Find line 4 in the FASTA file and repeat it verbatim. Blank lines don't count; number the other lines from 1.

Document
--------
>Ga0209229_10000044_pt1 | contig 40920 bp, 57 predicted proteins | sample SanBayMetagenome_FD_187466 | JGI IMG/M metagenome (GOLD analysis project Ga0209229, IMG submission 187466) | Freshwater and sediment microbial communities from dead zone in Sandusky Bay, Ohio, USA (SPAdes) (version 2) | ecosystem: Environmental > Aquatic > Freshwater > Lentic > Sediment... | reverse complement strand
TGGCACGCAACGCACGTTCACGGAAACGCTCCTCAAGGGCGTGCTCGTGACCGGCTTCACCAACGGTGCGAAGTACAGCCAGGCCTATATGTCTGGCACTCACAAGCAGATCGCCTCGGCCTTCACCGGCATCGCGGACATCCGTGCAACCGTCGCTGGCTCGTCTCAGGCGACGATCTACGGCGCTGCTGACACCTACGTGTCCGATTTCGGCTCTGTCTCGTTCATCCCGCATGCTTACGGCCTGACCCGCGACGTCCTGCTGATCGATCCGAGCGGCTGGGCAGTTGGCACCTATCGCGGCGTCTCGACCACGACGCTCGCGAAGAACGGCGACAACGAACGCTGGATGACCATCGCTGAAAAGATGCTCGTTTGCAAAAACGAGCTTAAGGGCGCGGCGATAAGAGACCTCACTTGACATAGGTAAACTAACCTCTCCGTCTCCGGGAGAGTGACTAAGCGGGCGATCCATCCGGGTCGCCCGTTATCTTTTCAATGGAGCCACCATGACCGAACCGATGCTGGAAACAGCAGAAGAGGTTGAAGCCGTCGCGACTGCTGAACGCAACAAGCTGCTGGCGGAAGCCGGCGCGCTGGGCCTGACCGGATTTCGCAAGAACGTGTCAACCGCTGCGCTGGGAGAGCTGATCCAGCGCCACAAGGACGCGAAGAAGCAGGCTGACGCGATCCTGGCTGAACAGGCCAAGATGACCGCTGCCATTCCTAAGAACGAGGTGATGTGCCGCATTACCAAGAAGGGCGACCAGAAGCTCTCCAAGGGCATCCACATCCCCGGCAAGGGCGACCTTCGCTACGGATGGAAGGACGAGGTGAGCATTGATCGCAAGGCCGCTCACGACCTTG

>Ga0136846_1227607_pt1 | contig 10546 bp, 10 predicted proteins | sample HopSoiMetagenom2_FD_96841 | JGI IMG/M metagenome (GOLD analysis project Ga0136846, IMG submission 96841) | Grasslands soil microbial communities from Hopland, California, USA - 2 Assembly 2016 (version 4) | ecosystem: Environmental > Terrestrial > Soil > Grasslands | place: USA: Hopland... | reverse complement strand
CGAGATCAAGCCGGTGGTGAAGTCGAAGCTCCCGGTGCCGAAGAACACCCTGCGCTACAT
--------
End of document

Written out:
CGAGATCAAGCCGGTGGTGAAGTCGAAGCTCCCGGTGCCGAAGAACACCCTGCGCTACAT